‘Were here!’  A voice states from behind me. I eventually get myself off the top of the car! Checking that I have not replaced my adrenaline with the brown stuff I move towards the voice. Again after only a couple of feet I come face to face with a woman wrapped up in coat and scarf. ‘Its a bit chilly isn’t it?’  she says matter of fact. ‘One of the drivers is in the house and the other is trying to find his roof rack!’  I quickly ask if everyone is alright and I am shown along a very indistinct path towards the house.

The female driver of the first car is relatively uninjured only complaining of an ache in her back. Meanwhile the other driver has come into the house clutching various bits of roof rack. He too is unscathed. ‘You might as well put the kettle on whilst we sort out the paperwork’ I jokingly say although deep down I could murder a cuppa! Making my way back to the truck I start getting the paperwork ready and let control know that the location is two miles nearer than reported and to relay that onto the Police.

Its amazing that only a matter of feet away is a house with several people inside all talking away and yet we can not hear a thing apart from our own vehicle. The fog has eaten up any surrounding ambient noise. We need to concentrate on the scene and listen out for the Police, or any other vehicles for that matter, as they may come crashing in on top of us!

‘Whats that noise!’  My crew mate leans out of the cab and turns his head to angle his ear to the approaching sound. It sounds like a rattling bottle in a milk crate. It does not make any sense. All I want to do is get the paperwork signed, clear scene and bog off back to base for a drink and some food.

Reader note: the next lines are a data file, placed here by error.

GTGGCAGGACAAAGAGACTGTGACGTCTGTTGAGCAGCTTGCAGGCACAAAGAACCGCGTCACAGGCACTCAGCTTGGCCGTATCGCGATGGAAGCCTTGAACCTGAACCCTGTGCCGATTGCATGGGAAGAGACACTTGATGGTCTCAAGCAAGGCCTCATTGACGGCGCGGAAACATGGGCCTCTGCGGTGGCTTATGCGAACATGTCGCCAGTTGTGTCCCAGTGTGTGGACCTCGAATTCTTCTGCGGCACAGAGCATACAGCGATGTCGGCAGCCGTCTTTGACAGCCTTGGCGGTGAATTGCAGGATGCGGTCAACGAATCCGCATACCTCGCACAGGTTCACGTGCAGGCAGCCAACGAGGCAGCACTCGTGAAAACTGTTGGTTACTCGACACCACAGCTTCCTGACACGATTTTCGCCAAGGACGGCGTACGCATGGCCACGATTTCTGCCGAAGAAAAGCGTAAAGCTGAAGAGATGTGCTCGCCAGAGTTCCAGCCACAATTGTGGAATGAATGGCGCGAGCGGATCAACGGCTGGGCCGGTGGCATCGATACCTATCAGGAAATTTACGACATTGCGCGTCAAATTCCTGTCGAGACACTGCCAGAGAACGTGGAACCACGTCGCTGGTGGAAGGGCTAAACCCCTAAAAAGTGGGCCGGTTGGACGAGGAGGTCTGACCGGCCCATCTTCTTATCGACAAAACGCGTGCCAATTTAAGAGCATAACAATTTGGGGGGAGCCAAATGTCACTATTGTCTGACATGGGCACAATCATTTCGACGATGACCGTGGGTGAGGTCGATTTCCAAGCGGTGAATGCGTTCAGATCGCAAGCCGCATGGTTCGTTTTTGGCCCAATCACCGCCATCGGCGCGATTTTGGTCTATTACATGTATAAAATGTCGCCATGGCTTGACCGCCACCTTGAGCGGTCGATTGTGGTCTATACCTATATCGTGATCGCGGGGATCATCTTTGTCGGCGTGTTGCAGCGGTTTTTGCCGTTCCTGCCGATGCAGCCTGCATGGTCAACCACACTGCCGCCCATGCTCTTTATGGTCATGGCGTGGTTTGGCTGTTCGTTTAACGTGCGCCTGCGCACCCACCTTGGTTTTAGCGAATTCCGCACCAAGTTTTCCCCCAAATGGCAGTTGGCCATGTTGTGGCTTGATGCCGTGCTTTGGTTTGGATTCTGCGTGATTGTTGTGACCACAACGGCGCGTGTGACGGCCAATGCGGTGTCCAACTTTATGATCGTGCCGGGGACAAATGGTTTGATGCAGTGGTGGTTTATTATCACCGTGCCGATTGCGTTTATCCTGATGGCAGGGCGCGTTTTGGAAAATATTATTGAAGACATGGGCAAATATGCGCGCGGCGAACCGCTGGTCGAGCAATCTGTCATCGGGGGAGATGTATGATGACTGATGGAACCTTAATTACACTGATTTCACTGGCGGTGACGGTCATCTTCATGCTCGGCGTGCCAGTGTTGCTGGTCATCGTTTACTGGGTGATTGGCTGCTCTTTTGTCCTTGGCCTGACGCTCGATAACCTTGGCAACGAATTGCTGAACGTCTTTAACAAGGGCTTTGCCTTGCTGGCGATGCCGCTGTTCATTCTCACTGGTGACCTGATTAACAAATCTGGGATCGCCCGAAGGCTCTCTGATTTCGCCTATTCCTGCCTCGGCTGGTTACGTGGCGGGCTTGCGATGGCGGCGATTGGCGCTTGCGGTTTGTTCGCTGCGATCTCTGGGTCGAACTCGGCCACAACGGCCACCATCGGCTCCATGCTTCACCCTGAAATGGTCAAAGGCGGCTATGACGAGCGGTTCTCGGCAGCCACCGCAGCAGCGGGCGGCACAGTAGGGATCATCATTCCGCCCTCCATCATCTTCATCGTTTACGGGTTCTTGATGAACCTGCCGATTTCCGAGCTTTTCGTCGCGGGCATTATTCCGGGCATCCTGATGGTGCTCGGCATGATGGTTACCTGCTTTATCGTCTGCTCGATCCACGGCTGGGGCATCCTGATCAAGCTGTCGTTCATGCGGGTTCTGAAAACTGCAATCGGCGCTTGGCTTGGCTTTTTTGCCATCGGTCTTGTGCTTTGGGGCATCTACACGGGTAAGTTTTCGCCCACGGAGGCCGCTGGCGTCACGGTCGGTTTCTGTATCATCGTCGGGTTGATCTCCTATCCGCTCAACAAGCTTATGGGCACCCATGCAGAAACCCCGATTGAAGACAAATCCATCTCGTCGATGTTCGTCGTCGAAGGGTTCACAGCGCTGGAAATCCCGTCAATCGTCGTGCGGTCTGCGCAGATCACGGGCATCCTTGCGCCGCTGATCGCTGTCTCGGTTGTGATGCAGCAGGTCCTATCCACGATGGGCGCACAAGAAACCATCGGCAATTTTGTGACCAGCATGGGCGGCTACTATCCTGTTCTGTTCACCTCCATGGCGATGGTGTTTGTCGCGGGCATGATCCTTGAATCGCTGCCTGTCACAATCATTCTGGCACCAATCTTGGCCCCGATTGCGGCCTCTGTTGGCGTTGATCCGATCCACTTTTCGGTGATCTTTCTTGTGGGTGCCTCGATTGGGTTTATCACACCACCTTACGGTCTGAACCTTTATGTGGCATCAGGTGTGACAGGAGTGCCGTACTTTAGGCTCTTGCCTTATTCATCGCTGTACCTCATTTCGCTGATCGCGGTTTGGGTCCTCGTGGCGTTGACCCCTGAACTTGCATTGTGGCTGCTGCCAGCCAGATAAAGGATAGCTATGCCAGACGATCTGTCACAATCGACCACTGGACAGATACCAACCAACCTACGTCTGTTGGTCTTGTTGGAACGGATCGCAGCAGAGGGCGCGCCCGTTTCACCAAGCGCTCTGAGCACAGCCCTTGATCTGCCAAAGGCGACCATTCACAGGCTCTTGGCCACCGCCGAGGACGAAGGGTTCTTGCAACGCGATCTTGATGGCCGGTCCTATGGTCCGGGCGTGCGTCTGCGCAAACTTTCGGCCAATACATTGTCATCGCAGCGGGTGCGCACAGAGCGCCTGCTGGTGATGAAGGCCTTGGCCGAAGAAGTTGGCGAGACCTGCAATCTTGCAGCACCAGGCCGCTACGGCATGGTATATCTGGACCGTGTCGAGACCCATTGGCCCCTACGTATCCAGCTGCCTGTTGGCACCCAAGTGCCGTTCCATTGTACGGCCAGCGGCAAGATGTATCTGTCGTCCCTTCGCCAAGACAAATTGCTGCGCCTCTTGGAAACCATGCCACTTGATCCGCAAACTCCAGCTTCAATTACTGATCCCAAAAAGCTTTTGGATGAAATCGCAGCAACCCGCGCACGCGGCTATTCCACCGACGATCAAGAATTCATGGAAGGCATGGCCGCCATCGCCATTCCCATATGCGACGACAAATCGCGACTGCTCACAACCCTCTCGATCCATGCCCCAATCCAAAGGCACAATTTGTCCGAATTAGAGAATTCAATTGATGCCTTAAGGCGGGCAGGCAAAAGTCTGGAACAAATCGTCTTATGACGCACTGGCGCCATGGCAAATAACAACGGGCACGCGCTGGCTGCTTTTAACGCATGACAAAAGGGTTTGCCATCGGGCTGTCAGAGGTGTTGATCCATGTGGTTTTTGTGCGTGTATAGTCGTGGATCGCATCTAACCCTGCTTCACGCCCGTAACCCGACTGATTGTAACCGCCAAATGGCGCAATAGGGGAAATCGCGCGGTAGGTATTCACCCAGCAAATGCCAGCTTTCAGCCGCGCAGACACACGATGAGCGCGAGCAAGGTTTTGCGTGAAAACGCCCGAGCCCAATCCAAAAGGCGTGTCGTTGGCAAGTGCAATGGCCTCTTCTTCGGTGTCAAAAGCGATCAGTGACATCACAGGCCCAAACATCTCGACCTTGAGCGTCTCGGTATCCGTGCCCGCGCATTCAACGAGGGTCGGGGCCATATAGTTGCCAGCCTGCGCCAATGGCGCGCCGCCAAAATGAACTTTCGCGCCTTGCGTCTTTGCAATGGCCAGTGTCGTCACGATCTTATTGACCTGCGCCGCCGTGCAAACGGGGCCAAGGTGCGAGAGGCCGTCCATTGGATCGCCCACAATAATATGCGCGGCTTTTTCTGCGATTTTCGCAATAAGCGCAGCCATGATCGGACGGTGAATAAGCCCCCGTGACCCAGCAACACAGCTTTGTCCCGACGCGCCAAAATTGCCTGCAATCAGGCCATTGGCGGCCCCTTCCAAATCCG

‘Whoaaa!’ My crew mate nearly leaps out of his skin as he pulls away from the cab window. I look carefully past him expecting to see some sort of apparition…but all I see is the lady in the coat and scarf with a big tray of tea and a big plate of biscuits and cake! Teapot, cups and saucers, milk jug and sugar bowl! Apparitions, ghosts, zombies…nothing stops an Ambulanceman from having a cup of tea…and a biscuit!

Lovely Tea & Biscuits

Lovely Tea & Biscuits

 The best job of the shift and ‘Tea…the best drink of the day (night)!’


23 Responses to The Fog…!!!

  1. emsguy64 says:

    MMMM, Tea and biscuits. Even thought I’m a Yank, I’m fond of a good cup of tea.

    This reminds me of a call at the end of a very busy over-night shift. We arrive at the home of a large Hispanic family where grandpa is having difficulty breathing. We go in and are met with the aroma of fresh, home made tortillas. Well, we fix grandpa with an Albuterol nebulizer treatment and get a refusal of transport signed, but we aren’t allowed to leave without taking a dozen of grandma’s lovely, huge, warm tortillas with us. God those were good.

  2. kingmagic says:

    emsguy64…somewhere else on another post in this blog I wrote that as Ambulancemen we are essentially ‘Professional Foragers’. And that means getting wets and scoff down your neck when you can.

    On one job we sat down and had a full chicken dinner (patient was obviously okay and we told control we were doing paperwork but still available). The family were very pleasant.